CD56-KO NK cells have impaired lytic function towards CD56-negative targets

Previous reports on the role of CD56 in NK cell lytic function have focused on homotypic interactions between CD56 on NK cells and target cells and have led to conflicting conclusions about the role that CD56 plays in cytotoxicity (Nitta et al., 1989; Taouk et al., 2019; Valgardsdottir et al., 2014; Lanier et al., 1991). To test the cytotoxic function of wild-type (WT) and CD56-knockout (KO) cell lines against CD56-negative target cells, we performed 51Cr-release cytotoxicity assays. NK92 or YTS cells were used as effectors against K562 target cells, which are susceptible to NK92-mediated lysis, or 721.221, which are susceptible to lysis by both cell lines (Gwalani and Orange, 2018). Deletion of CD56 in the NK92 cell line severely abrogated its cytolytic function against susceptible K562 and 721.221 target cell lines (Figure 2A). However, YTS CD56-KO cells exerted normal lytic function against 721.221 target cells when compared to their WT counterparts (Figure 2B). To test a second susceptible target with YTS cells, we used KT86 cells, which are K562 cells that express CD86 and thus are susceptible to YTS-mediated lysis (Banerjee et al., 2007). The use of KT86 targets did not reveal a requirement for CD56 in their lysis by YTS cells despite the failure of NK92 CD56-KO cells to lyse K562 targets (Figure 2B). These data demonstrated the conserved defect in NK92 CD56-KO cytolytic function, whereas YTS cells were not significantly affected by loss of CD56 in their killing of multiple target cell lines in a 4 hr 51Cr assay.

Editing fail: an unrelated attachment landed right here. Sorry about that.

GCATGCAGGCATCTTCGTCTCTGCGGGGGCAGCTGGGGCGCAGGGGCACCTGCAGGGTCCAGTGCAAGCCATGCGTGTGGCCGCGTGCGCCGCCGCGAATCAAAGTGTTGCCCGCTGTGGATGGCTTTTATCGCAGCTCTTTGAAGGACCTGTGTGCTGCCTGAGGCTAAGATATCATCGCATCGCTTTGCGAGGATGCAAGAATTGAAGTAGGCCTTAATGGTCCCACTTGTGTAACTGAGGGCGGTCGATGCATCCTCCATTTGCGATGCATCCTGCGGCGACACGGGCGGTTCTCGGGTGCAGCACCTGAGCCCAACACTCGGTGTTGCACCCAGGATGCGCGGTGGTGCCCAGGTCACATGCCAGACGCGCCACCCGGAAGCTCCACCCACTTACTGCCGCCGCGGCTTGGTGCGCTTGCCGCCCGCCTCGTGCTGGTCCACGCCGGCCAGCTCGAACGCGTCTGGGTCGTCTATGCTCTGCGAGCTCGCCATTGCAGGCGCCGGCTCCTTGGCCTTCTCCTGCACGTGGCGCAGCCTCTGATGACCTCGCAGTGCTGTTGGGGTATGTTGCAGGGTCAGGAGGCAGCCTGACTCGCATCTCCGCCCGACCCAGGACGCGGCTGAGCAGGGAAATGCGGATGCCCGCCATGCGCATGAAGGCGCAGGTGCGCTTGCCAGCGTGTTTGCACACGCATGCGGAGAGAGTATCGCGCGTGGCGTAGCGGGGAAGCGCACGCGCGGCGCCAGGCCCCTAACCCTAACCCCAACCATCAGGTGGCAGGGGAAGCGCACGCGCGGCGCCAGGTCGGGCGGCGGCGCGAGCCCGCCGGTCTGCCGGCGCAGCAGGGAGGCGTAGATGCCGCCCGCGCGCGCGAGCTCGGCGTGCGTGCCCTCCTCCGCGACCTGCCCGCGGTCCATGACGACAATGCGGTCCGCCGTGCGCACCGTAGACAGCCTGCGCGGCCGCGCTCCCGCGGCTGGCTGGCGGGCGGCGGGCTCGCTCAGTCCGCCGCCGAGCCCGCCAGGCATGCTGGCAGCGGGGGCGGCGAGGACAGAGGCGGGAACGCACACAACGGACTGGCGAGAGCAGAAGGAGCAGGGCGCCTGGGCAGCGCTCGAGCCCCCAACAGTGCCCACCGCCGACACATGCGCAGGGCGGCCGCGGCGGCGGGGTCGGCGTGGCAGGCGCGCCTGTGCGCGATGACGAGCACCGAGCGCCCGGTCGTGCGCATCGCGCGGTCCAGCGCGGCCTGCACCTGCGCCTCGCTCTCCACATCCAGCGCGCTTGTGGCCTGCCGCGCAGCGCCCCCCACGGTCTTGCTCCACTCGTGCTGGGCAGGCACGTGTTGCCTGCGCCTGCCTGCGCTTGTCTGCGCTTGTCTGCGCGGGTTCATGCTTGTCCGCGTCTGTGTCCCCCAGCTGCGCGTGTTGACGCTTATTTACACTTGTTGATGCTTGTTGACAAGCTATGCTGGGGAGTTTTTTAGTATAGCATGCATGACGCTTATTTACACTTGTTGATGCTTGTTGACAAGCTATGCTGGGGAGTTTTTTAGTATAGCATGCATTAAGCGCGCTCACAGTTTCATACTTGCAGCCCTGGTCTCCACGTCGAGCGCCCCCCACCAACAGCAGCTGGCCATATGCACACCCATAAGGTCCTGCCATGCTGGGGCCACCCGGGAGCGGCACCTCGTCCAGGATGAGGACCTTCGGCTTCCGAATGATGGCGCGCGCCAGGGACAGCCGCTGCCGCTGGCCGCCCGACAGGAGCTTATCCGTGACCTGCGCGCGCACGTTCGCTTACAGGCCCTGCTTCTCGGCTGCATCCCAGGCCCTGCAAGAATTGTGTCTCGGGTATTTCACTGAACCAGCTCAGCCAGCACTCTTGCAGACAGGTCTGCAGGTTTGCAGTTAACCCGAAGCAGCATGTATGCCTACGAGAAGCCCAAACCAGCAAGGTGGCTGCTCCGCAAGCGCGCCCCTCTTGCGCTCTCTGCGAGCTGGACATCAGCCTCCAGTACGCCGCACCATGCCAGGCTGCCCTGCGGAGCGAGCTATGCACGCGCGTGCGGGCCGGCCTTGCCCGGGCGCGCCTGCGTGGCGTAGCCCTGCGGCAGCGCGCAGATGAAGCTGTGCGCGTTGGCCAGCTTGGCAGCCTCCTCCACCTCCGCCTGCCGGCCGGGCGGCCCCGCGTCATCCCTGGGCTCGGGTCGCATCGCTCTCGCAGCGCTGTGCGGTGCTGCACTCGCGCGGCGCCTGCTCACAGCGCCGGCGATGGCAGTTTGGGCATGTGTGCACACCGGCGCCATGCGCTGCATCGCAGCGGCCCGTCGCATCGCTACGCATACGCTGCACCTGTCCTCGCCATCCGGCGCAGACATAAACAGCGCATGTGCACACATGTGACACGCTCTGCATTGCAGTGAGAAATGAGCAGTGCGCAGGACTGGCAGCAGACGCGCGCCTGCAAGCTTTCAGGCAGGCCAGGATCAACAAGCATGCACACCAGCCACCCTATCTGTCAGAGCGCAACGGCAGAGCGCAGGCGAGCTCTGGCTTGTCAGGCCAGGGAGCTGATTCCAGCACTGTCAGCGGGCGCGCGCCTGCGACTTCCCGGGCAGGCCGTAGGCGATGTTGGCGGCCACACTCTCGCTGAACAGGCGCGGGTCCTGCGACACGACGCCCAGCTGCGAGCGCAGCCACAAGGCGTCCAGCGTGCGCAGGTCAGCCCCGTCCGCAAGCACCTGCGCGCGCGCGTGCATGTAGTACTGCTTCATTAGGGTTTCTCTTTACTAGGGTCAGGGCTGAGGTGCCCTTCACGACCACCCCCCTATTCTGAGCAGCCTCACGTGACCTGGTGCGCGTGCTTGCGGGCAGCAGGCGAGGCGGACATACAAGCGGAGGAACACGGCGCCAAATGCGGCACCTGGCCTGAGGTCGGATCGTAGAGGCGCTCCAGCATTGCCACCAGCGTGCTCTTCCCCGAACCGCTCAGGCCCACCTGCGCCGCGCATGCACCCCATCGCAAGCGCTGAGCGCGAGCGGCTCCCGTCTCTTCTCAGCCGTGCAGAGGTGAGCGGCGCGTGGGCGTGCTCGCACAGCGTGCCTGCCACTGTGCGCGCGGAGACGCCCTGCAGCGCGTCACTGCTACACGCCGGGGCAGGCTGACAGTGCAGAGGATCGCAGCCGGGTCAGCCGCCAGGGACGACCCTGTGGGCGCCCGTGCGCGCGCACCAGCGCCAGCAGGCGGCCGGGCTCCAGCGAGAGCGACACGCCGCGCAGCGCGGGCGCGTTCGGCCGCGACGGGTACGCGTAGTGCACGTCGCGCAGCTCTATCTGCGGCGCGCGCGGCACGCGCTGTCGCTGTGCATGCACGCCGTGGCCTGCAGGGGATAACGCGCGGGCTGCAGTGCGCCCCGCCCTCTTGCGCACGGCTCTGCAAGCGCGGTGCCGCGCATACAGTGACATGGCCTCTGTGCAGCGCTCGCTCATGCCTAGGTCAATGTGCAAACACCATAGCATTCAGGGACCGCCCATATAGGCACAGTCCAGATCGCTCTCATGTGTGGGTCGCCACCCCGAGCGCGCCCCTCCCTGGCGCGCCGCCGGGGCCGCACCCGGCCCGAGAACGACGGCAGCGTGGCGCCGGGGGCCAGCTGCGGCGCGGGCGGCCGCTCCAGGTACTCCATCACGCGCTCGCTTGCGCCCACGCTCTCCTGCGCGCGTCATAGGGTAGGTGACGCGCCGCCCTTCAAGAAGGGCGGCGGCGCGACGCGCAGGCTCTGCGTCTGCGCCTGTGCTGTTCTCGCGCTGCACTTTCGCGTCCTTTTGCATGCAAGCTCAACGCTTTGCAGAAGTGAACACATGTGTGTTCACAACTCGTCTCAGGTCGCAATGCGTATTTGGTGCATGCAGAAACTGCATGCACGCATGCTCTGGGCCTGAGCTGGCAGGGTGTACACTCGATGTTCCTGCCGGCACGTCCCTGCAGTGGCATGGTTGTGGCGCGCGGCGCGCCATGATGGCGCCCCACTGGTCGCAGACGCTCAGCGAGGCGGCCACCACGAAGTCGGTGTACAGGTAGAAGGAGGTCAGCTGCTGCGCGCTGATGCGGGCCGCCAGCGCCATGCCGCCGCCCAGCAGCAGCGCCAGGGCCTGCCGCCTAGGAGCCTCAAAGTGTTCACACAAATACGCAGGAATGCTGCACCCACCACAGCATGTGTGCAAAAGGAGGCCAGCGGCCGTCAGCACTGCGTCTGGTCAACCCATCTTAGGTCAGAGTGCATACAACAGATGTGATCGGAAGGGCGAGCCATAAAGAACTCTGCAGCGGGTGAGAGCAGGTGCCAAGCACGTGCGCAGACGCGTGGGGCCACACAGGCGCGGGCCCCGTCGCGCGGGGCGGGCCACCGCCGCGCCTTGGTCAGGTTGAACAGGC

Figure 2 with 2 supplements see all
CD56 deletion abrogates NK92 cytotoxic function and delays YTS cytotoxicity.